Here in Italy, (where the writer has taught EFL and Creative English Writing at a college preparatory school for several years), the 'Classical', or Grammar-Translation Method, dominated popular language pedagogy in secondary schools and universities until very recently. This approach was developed in the early 1800s to teach Latin and Ancient Greek to secondary school pupils throughout Europe, where it persists to this day among traditional educators. With course objectives focused exclusively on the accumulation of linguistic knowledge, students are required to memorize vocabulary lists, engage in elaborate grammar analysis, and translate difficult passages by classical authors. Admittedly, the approach has been effective in achieving its aims. Thanks to the G.T. Method, many Italians can recite passages from Ovid and Virgil by heart in the original Latin, as well as handle Latin and Ancient Greek translations with impressive ease and accuracy.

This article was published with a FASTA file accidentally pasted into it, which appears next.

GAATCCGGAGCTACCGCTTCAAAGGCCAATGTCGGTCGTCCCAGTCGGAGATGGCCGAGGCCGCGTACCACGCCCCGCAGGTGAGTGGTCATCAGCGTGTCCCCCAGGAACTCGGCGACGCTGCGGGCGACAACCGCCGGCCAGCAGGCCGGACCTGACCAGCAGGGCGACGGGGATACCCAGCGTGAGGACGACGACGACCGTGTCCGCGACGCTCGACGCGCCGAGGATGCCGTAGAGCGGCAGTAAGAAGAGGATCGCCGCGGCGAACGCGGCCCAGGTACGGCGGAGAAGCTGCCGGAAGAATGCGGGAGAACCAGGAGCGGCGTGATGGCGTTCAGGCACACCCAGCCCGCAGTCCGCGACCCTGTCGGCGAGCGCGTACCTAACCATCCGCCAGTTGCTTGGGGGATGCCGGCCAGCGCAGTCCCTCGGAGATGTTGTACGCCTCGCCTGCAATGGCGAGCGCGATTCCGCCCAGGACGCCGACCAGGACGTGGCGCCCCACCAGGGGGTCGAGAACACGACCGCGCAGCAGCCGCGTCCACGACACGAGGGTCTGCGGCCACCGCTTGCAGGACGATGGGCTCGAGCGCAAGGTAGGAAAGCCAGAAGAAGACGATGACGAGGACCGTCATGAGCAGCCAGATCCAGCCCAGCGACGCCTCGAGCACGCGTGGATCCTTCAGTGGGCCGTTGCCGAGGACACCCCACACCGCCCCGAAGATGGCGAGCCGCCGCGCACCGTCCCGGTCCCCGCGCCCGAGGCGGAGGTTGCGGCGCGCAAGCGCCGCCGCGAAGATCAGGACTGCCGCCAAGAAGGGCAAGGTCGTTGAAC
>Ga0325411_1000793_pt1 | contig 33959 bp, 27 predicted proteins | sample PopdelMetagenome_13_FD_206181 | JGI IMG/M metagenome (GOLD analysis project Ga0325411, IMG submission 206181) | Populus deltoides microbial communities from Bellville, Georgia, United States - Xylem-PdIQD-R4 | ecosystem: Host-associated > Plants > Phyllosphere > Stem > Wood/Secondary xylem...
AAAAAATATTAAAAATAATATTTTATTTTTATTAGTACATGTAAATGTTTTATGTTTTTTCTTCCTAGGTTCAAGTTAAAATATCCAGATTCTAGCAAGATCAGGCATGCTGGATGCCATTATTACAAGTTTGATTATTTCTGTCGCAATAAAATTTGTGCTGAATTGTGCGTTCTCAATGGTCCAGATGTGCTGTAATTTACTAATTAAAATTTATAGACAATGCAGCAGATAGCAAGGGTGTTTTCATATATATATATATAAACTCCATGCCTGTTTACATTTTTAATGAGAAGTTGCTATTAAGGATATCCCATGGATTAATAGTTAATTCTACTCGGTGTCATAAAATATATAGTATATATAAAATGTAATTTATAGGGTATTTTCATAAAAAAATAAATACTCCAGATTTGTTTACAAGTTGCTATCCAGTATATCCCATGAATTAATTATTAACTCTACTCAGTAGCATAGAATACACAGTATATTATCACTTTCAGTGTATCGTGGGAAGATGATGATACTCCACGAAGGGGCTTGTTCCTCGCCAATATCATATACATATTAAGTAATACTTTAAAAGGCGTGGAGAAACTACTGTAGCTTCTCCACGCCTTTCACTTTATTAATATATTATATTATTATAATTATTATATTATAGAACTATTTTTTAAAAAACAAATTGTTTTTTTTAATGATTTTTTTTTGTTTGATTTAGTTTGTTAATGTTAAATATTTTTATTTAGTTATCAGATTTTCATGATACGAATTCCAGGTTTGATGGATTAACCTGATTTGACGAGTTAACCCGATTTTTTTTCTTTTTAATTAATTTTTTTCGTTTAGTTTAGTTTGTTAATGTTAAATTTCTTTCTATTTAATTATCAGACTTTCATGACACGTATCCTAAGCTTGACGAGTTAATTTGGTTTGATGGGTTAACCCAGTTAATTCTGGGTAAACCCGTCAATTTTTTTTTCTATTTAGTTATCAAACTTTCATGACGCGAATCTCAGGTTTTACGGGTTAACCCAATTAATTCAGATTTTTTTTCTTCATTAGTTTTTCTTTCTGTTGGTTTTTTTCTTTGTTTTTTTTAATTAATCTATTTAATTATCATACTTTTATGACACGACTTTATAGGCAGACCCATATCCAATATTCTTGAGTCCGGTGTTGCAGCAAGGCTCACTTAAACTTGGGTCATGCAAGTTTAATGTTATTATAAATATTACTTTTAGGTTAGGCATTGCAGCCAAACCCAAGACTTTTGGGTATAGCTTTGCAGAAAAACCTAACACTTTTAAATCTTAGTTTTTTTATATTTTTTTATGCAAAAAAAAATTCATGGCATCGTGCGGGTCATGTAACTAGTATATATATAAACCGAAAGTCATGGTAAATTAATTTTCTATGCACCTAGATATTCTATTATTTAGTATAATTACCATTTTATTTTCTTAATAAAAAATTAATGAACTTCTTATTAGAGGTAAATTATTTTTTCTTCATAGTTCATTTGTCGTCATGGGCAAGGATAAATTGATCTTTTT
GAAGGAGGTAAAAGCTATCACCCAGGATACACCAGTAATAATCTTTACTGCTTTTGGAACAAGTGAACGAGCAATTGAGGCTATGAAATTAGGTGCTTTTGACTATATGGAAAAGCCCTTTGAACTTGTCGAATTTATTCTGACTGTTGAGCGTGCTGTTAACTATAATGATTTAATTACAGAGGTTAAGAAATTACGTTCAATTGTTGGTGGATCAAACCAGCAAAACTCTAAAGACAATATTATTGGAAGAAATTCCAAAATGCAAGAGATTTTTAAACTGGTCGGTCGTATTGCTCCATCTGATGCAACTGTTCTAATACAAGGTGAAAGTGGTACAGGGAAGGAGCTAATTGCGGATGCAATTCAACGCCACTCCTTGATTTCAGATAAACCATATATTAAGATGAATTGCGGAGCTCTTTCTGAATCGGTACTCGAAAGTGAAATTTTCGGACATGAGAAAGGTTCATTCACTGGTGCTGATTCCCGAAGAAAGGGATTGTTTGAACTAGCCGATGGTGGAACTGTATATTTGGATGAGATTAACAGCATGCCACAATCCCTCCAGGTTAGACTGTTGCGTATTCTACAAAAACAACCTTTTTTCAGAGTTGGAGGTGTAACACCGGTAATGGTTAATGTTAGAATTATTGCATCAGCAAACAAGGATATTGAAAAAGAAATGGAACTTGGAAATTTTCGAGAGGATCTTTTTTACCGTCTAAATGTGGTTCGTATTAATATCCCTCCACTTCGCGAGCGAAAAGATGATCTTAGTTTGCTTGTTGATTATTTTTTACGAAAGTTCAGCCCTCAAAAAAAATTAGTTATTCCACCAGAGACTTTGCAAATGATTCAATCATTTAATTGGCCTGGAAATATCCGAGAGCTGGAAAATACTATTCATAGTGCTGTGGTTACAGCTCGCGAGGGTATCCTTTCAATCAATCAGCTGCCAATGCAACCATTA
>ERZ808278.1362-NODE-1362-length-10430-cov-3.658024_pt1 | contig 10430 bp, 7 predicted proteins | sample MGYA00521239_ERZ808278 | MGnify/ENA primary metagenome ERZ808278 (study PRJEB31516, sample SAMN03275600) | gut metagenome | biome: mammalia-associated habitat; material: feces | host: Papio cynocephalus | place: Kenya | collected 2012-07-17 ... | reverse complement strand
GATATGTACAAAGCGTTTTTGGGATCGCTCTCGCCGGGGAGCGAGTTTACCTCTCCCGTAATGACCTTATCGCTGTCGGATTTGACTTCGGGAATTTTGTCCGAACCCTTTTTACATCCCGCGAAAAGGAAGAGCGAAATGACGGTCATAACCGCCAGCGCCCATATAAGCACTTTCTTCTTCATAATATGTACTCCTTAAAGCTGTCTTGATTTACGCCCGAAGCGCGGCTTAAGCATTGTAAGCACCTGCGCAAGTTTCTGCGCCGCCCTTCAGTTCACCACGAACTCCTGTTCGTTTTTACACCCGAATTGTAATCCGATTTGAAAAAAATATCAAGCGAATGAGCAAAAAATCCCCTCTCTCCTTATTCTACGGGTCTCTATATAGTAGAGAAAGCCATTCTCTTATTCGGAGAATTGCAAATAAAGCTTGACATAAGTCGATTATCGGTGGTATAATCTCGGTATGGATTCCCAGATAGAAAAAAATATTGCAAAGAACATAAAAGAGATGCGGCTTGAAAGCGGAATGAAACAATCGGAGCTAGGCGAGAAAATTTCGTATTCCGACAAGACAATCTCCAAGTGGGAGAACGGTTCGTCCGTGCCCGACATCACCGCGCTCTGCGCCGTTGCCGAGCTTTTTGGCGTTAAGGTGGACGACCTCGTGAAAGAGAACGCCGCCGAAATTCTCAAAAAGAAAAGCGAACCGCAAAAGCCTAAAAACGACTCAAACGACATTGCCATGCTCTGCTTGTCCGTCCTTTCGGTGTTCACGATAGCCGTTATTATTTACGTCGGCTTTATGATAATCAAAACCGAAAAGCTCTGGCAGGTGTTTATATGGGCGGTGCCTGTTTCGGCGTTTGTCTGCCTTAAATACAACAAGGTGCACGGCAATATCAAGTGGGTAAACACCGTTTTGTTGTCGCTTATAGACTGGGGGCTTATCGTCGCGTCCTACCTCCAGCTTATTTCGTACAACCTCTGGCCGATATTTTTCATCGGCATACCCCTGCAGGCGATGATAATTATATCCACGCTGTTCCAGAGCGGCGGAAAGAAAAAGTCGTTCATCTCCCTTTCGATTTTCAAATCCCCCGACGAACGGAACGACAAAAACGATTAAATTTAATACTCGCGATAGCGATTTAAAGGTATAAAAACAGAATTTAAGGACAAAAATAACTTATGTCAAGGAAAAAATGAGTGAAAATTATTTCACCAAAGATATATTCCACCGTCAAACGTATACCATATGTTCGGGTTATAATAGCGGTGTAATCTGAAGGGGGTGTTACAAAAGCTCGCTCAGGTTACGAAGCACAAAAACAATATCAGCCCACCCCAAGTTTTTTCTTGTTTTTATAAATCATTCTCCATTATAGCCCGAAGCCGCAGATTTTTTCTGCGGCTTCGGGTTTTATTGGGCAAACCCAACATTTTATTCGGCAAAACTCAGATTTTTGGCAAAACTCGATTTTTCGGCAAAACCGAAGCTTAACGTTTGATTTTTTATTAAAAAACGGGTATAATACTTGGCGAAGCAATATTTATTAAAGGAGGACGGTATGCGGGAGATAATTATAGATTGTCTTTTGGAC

So what's wrong with that? Nothing, so long as the overall learning objective lies in acquiring linguistic information for the splendid cultural enrichment which the ancient tongues and classical poets generally bestow upon learners. Most people today, however, enagage in EFL learning in order to meet practical, communicative exigencies--Italians included. And while language researchers have been busy the past twenty years or so developing and implementing communicative-based syllabi, many an EFL learner's forma mentis has, by contrast, remained stuck in the 19th century with its learning-by-rote (i.e, Grammar-Translation) pedagogy. In other words, many of today's EFL learners cling to antiquated ideas about 'good' language learning, assumptions which are counter-productive to their achieving desired communicative competence levels in EFL. This is particularly the case with middle-aged professional people, for whom an EFL course may represent their first exposure to formal learning in decades, and their first ever experience of communicative language teaching and learning. So, an ideological rift may stand between you, the EFL teacher, and a number of your learners even before the course will have begun.